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Sep 24, 2014

Ghana confident of winning maritime boundary arbitration


Mrs. Marietta Brew Appiah-Oppong, Minister of Justice and Attorney General on Tuesday assured Ghanaians of a favourable outcome of the maritime boundary arbitration between Ghana and the Cote d’Ivoire.

She said Ghana has initiated arbitration proceedings under the United Nations Convention on the Law of the Sea, to establish its maritime boundary with Cote d’Ivoire in a manner that is equitable to both States, and final and binding upon them in accordance with international law.

Mrs Appiah-Oppong, who gave the assurance at a news conference in Accra, said Ghana regards the arbitration as a peaceful and friendly means of bringing to a final resolution a longstanding and costly dispute between two neighbouring States that maintains and would continue to maintain excellent relation and strong bonds of friendship.

She said despite several years of good faith negotiations, including at least 10 rounds of bilateral meetings, Ghana and Cote d’Ivoire have been unable to agree upon the location of their maritime boundary.

Mrs Appiah-Oppong said consistent with the Law of the Sea Convention and international case law, including numerous decisions of International Court of Justice and arbitration tribunals, Ghana maintains that the boundary is to be defined by an equidistance line.

She noted that Cote d’Ivoire chose to adopt a different approach, declaring: “At stake is a large area of sea and seabed, including the natural resources they contain, vital for the economic development and well-being of both countries and its people.”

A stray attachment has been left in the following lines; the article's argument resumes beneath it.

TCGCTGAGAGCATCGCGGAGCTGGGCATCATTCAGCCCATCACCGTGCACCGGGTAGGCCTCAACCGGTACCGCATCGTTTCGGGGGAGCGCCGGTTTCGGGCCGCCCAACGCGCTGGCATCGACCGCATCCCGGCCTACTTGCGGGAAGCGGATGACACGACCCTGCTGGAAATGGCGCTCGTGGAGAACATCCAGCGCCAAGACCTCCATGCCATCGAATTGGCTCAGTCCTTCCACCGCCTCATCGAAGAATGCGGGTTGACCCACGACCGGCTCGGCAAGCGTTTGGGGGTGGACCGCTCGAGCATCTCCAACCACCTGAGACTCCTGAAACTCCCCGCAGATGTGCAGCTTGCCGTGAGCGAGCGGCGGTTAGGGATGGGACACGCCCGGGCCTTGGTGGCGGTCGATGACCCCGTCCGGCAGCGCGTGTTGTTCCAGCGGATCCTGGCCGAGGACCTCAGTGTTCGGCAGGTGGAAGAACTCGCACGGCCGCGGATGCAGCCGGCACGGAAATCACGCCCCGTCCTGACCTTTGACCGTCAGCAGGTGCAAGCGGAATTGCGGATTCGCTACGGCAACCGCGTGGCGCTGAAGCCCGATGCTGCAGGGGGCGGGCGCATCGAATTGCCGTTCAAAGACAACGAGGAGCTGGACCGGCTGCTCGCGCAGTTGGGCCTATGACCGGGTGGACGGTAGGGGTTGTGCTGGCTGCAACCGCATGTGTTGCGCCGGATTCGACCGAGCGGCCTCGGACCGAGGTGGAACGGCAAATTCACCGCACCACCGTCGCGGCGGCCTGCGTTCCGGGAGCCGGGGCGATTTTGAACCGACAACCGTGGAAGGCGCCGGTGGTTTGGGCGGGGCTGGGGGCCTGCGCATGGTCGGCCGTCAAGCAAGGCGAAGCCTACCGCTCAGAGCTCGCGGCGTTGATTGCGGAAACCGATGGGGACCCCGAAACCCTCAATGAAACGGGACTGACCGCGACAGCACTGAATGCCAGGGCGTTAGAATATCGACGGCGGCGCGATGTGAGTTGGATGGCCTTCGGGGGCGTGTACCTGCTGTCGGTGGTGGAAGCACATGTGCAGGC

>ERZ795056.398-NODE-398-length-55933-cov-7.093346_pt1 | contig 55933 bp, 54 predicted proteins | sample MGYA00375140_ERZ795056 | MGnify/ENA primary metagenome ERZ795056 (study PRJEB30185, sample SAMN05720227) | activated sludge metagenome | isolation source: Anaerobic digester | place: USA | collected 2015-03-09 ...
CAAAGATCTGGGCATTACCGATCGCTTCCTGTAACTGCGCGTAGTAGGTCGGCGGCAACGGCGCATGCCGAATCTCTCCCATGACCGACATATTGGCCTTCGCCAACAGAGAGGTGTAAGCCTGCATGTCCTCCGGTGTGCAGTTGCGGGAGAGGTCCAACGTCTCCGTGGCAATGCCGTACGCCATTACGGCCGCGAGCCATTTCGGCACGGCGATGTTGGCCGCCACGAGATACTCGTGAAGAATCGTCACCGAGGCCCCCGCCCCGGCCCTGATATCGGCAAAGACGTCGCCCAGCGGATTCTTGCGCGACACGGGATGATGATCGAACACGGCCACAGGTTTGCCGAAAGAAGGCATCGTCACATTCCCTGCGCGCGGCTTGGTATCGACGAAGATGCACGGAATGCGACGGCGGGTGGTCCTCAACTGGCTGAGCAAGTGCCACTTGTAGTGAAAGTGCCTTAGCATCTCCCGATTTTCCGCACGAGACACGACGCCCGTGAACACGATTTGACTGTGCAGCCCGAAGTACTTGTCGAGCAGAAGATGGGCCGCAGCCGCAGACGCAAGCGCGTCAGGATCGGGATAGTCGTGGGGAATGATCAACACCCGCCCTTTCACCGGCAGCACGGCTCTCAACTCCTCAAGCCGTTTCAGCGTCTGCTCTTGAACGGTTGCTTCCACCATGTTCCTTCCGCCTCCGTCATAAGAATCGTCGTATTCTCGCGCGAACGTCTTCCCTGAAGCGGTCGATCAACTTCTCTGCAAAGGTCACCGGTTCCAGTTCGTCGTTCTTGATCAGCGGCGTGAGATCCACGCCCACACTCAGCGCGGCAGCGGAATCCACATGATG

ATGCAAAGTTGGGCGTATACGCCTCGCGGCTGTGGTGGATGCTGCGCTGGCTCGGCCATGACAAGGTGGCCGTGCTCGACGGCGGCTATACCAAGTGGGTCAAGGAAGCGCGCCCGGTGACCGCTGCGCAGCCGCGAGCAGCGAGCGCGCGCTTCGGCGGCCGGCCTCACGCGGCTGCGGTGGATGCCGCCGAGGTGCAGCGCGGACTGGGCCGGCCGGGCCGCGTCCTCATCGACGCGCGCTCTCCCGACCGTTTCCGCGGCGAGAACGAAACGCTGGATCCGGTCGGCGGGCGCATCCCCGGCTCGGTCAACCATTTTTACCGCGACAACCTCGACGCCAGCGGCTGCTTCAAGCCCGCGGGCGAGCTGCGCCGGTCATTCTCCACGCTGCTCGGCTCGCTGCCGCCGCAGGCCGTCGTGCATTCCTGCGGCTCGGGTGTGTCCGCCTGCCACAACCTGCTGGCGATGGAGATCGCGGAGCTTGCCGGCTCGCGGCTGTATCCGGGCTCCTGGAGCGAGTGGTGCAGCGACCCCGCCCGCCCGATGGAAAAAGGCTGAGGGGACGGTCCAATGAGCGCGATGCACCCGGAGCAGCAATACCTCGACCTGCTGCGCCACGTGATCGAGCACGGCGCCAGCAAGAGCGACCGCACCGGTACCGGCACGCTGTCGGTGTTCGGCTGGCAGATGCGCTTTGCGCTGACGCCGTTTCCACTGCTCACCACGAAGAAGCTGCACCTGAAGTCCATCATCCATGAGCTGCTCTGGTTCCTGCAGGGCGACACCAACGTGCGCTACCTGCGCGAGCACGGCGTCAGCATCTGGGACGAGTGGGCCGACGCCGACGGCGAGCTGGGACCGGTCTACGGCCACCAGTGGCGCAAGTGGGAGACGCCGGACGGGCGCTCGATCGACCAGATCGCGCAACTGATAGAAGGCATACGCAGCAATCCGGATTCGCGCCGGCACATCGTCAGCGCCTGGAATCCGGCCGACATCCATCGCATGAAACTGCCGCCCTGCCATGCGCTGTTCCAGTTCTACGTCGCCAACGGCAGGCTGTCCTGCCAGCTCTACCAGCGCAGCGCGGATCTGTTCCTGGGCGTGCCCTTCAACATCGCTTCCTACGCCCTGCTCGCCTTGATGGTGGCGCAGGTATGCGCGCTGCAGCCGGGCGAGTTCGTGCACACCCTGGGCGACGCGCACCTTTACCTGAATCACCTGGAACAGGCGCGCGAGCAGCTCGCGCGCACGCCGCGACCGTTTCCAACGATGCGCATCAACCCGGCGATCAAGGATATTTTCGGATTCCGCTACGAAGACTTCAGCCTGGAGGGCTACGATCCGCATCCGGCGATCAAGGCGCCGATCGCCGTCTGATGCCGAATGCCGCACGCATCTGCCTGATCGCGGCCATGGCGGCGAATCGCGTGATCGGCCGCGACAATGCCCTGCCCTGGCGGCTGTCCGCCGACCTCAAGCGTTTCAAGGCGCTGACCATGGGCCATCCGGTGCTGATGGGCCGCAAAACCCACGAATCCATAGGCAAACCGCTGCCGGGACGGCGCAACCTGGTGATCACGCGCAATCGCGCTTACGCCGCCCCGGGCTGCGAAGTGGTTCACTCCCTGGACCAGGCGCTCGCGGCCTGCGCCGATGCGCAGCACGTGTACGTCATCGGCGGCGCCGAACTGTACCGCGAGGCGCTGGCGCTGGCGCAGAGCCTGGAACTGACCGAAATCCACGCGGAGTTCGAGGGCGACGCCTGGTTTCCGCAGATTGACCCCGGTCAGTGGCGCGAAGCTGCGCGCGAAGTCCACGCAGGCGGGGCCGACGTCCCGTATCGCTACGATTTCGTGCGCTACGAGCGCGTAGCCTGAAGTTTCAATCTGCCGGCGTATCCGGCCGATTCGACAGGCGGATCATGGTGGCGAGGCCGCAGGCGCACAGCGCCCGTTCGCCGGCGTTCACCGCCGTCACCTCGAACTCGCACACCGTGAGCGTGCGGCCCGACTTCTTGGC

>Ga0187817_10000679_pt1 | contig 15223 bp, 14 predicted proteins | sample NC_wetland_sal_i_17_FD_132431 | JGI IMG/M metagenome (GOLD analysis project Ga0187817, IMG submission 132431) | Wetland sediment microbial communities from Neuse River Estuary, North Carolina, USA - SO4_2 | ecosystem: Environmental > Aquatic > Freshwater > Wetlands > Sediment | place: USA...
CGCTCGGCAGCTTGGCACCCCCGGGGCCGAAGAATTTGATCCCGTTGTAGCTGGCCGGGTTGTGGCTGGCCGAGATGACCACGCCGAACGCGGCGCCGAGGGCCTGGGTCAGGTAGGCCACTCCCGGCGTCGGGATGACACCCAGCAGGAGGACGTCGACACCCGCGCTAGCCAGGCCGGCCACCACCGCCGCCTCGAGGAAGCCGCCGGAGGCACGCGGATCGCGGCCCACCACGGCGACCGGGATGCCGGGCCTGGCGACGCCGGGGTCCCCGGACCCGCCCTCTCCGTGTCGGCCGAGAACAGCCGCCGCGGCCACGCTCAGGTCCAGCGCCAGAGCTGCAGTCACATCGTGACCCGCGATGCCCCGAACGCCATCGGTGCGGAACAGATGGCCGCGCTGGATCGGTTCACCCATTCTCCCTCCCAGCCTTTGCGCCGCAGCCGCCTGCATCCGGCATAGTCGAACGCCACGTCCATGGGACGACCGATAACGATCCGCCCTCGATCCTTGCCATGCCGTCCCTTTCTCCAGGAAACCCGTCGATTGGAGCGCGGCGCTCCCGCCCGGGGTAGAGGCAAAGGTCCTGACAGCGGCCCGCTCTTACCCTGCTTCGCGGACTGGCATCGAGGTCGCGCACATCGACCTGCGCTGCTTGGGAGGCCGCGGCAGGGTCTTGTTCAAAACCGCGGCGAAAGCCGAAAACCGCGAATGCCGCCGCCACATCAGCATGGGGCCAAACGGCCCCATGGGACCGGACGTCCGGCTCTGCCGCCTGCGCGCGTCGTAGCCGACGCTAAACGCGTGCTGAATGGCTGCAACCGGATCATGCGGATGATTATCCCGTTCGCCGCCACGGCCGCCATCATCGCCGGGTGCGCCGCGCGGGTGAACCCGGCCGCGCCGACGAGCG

“The two states’ overlapping claims generate uncertainty about the location of the maritime boundary, and the uncertainty on the part of our domestic and foreign partners regarding their rights and responsibilities.”

Mrs Appiah-Oppong said this is especially so in relation to oil and gas exploration and production, with all the consequences that implies for future economic development.

“Ghana has commenced the arbitration proceeding with a desire to strengthen the relationship between the two countries by firmly and finally establishing the maritime boundary.

“In this way, a situation of certainty will be enhanced, offering further reassurance to Ghana’s international partners in the petroleum industry that the boundary is where Ghana says it is,” she stated.

The Minister of Justice and Attorney General said the arbitration would proceed under Part XV and Annex VII of the Law of the Sea Convention.

She explained that it would take place before a tribunal of five arbitrators, consisting of one appointed by each party and three by the mutual agreement and failing such agreement, the three arbitrators would be appointed by the President of the International Tribunal of the Law of the Sea in Hamburg, Germany.

Mrs Appiah-Oppong pointed out that in accordance with Article 3(a) of Annex VII, Ghana has appointed Judge Thomas Mensah, former President of the International Tribunal of the Law of the Sea, as a member of the Tribunal.

She pointed out that the arbitrators would decide the case by a majority vote, and their decision is final and binding on the parties.

She said Ghana estimates that the proceedings might last approximately three years from beginning to end.

Mrs Appiah-Oppong said Ghana’s decision to pursue arbitration in regard to its maritime boundary with Cote d’Ivoire is part of a national policy of achieving the final settlement of all of its maritime boundaries.

“Pursuant to this policy, Ghana hopes to engage with its neighbouring states in the east with the aim of fixing the boundary in that area by mutual agreement,” she said.

Ghana’s legal term would be led by the Minister of Justice and Attorney General, as an Agent for Ghana, in collaboration with all relevant departments of government, to be supported by a team of distinguished and highly experienced international counsel and technical consultants. – GNA